The European Business Council for Africa

Overview
  The U.S.-AUC Business Forum on the AfCFTA will be held on December 8, 2020, on the margins of the December 5, 2020, African Union (AU) Extraordinary Summit of Heads of State and ahead of the January 2021 start of Phase I trade under AfCFTA.
Objectives
  The Forum is intended to provide a platform for dialogue for U.S. and African public and private sector leaders on supporting African regional integration and U.S.-Africa commercial engagement through the AfCFTA.
Event Information
  • Session I is a high-level panel of U.S. and African public and private sector leaders. Session II covers technical issues related to Phase I trade.
  • Speakers: Albert Muchanga, AU Commissioner for Trade and Industry; Constance Hamilton, Assistant U.S. Trade Representative for Africa.
  • Speakers: Jessye Lapenn, U.S. Ambassador to the AU; Scott Eisner, President, U.S.-Africa Business Center; Florie Liser, President, Corporate Council on Africa.
  • Speakers: Camille Richardson, Deputy Assistant Secretary for the Middle East and Africa, International Trade Administration; and the AfCFTA Secretariat Staff.

This event will focus on technology transfer, knowledge exchange, investment opportunities and sustainable development between norwegian and african businesses. The aim is to create an enabling environment for technology seekers and technology providers to come together and do business.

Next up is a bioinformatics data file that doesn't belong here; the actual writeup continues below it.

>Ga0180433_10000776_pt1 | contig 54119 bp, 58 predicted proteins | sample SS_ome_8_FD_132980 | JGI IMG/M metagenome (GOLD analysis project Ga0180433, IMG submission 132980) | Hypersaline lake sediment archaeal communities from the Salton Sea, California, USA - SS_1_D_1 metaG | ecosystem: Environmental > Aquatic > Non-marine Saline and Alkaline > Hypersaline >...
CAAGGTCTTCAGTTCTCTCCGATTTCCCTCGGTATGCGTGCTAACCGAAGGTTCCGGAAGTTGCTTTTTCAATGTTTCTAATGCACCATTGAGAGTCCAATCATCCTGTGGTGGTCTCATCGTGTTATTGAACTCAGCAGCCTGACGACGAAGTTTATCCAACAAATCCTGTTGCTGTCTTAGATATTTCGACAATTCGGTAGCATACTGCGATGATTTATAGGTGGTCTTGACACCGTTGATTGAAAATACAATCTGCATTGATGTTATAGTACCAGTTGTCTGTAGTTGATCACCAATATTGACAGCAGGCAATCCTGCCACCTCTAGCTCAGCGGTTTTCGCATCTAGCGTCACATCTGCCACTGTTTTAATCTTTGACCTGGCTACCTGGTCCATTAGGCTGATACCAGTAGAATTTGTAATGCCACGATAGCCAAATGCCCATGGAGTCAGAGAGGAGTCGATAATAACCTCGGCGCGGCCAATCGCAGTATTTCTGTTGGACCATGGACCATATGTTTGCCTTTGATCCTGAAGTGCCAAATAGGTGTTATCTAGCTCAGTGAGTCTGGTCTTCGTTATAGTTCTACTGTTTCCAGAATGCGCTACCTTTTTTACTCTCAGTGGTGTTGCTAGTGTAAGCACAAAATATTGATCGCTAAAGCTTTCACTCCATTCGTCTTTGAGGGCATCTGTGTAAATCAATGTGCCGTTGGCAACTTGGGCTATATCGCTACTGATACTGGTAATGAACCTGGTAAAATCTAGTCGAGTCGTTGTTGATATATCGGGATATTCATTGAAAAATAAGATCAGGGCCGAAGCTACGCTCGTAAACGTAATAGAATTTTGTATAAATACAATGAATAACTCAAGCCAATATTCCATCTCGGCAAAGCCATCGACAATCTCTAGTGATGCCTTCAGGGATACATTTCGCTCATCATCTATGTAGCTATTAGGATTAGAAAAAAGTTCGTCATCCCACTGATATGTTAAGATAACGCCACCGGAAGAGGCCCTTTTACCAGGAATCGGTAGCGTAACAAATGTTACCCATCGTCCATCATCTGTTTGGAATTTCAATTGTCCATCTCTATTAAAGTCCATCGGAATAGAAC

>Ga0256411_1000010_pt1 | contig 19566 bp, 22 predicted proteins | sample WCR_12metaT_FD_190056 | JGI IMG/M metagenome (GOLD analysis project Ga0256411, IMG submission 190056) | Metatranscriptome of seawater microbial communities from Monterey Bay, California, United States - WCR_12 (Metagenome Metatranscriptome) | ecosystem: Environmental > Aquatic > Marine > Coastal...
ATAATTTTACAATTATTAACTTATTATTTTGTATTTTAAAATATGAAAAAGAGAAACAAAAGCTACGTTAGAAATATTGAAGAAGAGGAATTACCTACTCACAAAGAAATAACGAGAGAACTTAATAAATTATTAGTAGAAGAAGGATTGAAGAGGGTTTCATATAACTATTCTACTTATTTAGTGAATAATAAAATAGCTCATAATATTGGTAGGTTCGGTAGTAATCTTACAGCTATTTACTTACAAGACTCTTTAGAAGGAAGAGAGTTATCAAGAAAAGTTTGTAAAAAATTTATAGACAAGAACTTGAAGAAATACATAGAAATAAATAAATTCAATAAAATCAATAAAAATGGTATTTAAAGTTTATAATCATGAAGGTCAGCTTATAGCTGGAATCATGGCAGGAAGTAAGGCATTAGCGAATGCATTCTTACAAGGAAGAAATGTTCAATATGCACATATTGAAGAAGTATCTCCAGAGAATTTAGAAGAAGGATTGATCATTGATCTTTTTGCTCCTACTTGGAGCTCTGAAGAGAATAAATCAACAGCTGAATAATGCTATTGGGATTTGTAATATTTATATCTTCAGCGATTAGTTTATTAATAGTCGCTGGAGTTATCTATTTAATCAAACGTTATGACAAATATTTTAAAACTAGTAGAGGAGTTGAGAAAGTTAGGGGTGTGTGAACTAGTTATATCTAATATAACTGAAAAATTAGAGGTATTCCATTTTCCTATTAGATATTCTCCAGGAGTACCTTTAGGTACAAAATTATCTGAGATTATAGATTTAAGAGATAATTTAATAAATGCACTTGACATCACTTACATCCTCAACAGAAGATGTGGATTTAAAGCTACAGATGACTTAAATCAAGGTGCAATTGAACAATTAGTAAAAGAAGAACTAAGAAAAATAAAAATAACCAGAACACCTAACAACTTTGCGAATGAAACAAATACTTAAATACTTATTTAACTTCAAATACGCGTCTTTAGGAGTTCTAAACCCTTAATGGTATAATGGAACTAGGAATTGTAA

Agriculture remains a dominant sector of the economy contributing to a much extent in the East African gross domestic product. Food production is especially critical in Africa, where over 70% of the population rely on agriculture for their livelihoods. However, a fair share of challenges hit the sector including post-harvest losses, strained resources (land, labour, farm inputs, water), climate change, market access, pest and diseases, to mention a few. Technology could drive greater engagement in agriculture from women and young people and support employment opportunities along the agricultural value chain. Renewable energy is a key part of the infrastructure required to successfully roll out the much-needed disruptive technology.

The Ambassadorial Roundtable, a global organisation focused on connecting business leaders, investment capital, academia, cybersecurity, IT, and economic resources to international governments, is organising an interactive discussion panel on the Europe-Africa partnership focusing on development opportunities in Sub-Saharan Africa.

The panel discussion will develop various topics such as Covid Pandemic, Climate Change, Renewable Energies, Sustainable Development, Employment and Job Creation, Security and Conflict Resolution, Educational Cooperation.

On 8 December, 16:00-17:30 CET, ECDPM and ETTG are organising the workshop ‘Programming the NDICI in a post-COVID era’.  The main objective of the event is to take stock of the progress made with regard to the negotiations of the NDICI and outstanding issues to be solved, as well as to discuss key principles for the programming of the instrument for the period 2021-2027. We would like to use this as an opportunity to facilitate an open discussion between representatives of the EU institutions, think tanks and civil society organisations.

On Tuesday 15th December, ECDPM’s Sean Woolfrey will participate in the roundtable discussion on ‘The African Free Trade Area and the Role of External Partners’ during Potsdam Winter Dialogues 2020.

African and European experts from government, business, academia and civil society will join in the discussions at the two-day international conference, with a particular focus on the following: